Patient Comments: Hyperkalemia - Diagnosis

Was your doctor able to quickly diagnose your hyperkalemia, or was it difficult to hone in on the disorder?

Comment from: JMark, 55-64 Male (Patient) Published: June 10

I had blood tests done for diabetes and my potassium level came back at 6.5. I was urged to go to the emergency room, but the copay is too high and I began to research hyperkalemia. It turns out that I was taking Norvasc and Cozaar, an ACE2 inhibitor that causes the retention of potassium. I also have kidney disease, so the doctors stopped the Cozaar and tried other medicines to try to normalize my blood pressure, which has risen to over 200/100. My potassium levels dropped to the mid 4s, so the ACE2 was the culprit. Bystolic caused edema and nothing seemed to lower the pressure except ACE2 inhibitors. Now I am taking Norvasc and another ACE2 medicine that isn't supposed to be quite as bad as the Cozaar at retaining potassium. I am also now taking a diuretic to try to keep the potassium levels down and also a new liquid that I take every 3 days, although the name escapes me at the moment. I believe it works in the digestive tract to keep potassium from getting into the blood. My high blood pressure seems to be the most serious problem, since the high potassium has been linked to the ACE2 inhibitor. Now, if I can find a happy balance!

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Comment from: elizabeth, 55-64 Female (Patient) Published: January 21

I have been using Istalol eye drops for glaucoma. I have loss of energy, insomnia, queasy tummy, and mild diarrhea.

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Comment from: jimbadneck04, 45-54 Male (Patient) Published: December 30

I was diagnosed about 10 years ago with torticollis. I take alprazolam for it. The Botox does nothing, can't stretch it. If I go to sleep for 2 minutes it goes away till I wake up. I have had it so long that the area on the left side of my neck to the top side over my ear is always tender. I would do anything to get rid of it. If anyone knows of an electronic hat that would disrupt my brain to allow the spasm to be interrupted, I would gladly be a test patient.

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Comment from: researcher 99, 55-64 Female (Patient) Published: May 30

Immense thanks for your website and information on hyperkalemia. My own doctor here in Canada says absolutely nothing about this condition except that a 5.7 blood test result for potassium is beginning to be of concern. When asked about causes, treatment, etc., I get nothing except to go on a low potassium diet. Your information, which I am trusting to be accurate and current has helped tremendously! Thank you.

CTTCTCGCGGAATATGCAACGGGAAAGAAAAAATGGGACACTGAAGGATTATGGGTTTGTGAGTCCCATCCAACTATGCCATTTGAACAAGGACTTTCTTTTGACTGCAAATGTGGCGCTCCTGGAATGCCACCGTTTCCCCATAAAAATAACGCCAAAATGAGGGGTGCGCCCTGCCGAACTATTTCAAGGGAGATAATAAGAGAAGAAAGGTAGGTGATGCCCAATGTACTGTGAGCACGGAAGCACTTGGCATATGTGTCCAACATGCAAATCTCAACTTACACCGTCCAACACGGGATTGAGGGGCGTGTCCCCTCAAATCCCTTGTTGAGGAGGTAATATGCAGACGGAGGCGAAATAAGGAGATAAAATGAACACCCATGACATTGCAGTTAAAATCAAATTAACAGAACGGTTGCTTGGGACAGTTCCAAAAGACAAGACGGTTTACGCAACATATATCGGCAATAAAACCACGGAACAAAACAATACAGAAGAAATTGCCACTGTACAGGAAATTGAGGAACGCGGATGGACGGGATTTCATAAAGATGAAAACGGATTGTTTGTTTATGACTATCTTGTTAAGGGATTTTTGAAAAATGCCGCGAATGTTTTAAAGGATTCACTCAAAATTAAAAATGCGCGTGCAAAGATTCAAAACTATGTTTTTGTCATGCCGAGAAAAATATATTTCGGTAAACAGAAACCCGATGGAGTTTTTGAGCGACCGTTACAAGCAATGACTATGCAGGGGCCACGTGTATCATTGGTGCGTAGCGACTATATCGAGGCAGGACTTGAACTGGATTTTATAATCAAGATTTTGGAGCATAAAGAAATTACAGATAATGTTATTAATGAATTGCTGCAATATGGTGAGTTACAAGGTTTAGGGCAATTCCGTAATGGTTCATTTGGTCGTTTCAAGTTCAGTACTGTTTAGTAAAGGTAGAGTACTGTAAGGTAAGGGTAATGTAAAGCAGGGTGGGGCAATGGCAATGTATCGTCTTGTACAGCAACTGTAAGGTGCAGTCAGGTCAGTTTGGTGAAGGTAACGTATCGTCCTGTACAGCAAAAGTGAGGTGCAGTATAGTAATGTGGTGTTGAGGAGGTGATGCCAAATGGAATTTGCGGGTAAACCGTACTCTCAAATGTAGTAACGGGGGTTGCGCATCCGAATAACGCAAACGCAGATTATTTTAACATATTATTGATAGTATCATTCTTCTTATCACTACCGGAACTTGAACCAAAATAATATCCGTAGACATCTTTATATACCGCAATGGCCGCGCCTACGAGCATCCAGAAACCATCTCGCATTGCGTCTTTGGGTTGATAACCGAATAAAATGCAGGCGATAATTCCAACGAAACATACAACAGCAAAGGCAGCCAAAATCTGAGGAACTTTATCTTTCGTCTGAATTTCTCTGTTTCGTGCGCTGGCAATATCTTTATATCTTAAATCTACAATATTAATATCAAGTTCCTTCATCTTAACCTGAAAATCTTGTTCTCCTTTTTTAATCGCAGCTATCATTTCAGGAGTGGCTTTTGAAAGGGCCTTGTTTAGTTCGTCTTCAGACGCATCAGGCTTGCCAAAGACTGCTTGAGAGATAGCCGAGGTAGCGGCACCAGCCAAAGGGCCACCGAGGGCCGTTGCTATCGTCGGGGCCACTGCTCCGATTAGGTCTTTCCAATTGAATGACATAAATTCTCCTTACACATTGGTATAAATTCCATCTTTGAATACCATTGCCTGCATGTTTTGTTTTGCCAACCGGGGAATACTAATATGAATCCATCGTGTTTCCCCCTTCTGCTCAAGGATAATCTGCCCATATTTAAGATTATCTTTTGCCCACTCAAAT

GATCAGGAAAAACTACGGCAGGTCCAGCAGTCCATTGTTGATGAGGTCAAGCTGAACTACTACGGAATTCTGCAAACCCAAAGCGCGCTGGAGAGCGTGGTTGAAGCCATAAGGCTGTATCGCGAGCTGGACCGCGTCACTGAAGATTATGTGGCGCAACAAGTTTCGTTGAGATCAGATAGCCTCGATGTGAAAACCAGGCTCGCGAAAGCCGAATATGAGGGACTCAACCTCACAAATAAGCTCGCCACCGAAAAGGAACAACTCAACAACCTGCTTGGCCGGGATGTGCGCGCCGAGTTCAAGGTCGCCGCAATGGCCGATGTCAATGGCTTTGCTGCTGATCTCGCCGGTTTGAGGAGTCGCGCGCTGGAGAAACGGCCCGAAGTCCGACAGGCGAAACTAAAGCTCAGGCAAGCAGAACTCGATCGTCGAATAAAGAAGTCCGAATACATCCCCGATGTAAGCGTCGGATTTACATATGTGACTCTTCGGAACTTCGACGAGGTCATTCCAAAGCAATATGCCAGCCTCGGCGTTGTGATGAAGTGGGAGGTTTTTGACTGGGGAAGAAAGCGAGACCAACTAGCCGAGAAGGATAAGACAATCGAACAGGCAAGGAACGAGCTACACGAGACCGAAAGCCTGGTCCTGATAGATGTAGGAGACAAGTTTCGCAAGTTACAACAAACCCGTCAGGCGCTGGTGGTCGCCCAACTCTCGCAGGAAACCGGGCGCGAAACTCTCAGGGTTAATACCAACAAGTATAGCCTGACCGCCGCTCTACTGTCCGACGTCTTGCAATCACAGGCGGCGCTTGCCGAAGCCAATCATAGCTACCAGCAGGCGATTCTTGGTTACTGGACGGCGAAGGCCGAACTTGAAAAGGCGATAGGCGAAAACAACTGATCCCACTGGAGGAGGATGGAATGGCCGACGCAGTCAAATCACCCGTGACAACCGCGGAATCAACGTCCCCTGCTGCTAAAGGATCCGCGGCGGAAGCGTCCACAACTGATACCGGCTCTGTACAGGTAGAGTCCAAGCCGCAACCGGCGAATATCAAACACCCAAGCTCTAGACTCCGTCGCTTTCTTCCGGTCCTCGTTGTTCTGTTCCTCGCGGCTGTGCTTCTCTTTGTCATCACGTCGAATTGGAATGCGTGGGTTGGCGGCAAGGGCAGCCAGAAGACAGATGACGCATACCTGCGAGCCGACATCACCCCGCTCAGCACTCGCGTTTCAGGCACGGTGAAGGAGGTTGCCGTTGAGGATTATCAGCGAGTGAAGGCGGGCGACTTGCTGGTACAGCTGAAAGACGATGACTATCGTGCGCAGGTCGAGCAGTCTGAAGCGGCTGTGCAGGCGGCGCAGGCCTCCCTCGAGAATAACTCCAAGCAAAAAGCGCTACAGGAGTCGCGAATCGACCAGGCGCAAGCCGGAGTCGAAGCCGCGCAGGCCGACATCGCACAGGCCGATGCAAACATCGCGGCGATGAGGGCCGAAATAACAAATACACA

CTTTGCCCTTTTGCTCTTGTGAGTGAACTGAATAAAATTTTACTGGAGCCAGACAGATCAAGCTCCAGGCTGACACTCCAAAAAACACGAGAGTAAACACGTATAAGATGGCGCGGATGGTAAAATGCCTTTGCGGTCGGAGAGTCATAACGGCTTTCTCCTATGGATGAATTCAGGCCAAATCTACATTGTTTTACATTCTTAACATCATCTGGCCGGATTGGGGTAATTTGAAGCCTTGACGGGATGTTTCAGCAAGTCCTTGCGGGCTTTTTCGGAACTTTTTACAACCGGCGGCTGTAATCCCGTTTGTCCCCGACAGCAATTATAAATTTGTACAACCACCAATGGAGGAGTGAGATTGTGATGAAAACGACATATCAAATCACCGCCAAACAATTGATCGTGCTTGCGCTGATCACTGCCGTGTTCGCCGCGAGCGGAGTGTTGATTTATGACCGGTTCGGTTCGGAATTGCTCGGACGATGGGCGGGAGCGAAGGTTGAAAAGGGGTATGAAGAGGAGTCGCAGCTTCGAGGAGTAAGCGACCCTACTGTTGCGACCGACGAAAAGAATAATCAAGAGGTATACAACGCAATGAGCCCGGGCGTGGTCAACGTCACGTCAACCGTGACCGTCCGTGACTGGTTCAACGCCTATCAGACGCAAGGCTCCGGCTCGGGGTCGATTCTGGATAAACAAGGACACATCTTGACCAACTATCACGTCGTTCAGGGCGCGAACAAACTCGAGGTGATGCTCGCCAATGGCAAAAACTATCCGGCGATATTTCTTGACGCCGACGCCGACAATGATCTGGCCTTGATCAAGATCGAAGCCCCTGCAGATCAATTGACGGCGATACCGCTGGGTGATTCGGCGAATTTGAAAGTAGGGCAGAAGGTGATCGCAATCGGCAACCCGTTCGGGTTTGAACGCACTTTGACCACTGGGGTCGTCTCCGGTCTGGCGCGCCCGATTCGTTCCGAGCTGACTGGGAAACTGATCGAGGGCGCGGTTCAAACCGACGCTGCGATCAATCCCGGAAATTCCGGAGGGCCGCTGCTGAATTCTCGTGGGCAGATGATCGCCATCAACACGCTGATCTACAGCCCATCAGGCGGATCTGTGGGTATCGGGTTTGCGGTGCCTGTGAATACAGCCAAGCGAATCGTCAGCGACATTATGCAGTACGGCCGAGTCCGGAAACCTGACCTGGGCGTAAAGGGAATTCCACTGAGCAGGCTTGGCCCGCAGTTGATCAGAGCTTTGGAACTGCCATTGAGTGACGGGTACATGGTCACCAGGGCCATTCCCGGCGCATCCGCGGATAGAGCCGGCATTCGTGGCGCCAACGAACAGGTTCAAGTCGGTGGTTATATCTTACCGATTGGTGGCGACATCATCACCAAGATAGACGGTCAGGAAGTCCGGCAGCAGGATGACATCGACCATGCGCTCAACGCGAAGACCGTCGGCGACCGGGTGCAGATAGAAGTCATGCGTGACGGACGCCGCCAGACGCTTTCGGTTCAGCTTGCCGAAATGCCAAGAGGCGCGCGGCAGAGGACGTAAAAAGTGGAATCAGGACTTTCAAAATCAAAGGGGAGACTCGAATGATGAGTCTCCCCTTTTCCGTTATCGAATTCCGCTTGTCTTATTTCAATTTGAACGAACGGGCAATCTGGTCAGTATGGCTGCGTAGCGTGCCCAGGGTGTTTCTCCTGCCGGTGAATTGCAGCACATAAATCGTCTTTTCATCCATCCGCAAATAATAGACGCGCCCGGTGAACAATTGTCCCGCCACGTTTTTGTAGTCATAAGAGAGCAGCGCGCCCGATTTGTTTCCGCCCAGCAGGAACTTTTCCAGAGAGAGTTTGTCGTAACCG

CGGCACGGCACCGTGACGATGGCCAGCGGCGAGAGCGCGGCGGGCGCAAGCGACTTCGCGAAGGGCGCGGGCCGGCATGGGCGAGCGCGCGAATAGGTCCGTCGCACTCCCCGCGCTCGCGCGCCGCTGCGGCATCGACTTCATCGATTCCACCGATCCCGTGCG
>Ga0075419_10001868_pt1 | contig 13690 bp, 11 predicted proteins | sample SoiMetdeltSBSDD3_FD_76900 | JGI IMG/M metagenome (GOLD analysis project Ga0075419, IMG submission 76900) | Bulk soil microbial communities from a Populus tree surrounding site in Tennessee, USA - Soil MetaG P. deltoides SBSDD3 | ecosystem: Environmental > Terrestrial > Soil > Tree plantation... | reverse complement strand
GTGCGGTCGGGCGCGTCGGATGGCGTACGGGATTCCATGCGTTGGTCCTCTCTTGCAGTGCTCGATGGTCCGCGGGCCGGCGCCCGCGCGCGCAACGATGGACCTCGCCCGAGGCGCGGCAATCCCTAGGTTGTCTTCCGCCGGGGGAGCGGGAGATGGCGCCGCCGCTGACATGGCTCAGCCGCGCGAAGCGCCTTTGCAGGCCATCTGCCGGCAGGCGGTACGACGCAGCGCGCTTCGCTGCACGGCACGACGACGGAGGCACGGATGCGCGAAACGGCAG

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Comment from: Este, 45-54 Female (Caregiver) Published: October 15

My father died from hyperkalemia. He had only been taking Aldactone for two weeks. His kidneys shut down, his potassium spiked, and his heart could not contract. He was no pulse and had electrical activity. He was resuscitated, only to die again two weeks later. The cardiologist insisted that my father was only dehydrated and needed to drink fluids. Had I been informed of the risks and dangers, I would have been very vocal and vigilant in having him tested regularly. He collapsed in the doctor's office. The labs had just come back. It was too late. I take beta blockers and Norvasc, am only 46, not over weight, but have had very stressful life. Now I am concerned about developing hyperkalemia. I plan to get tested next week! This condition is preventable!

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Comment from: Ron A, 55-64 Male (Patient) Published: October 09

Thanks for the good article. It briefly mentioned diet as a possible cause of hyperkalemia. I believe that's the problem in my case. I've been eating a lot of potassium rich foods, such as spinach, avocados, beans, fish, and bananas. I must be eating more than my body can handle or maybe the occasional NSAID I take for a sore foot is slowing elimination of the excess. I've cut back on these foods, especially the bananas, and hope that it will help. My doctor ordered a follow up blood test immediately upon seeing the high reading on my last test.

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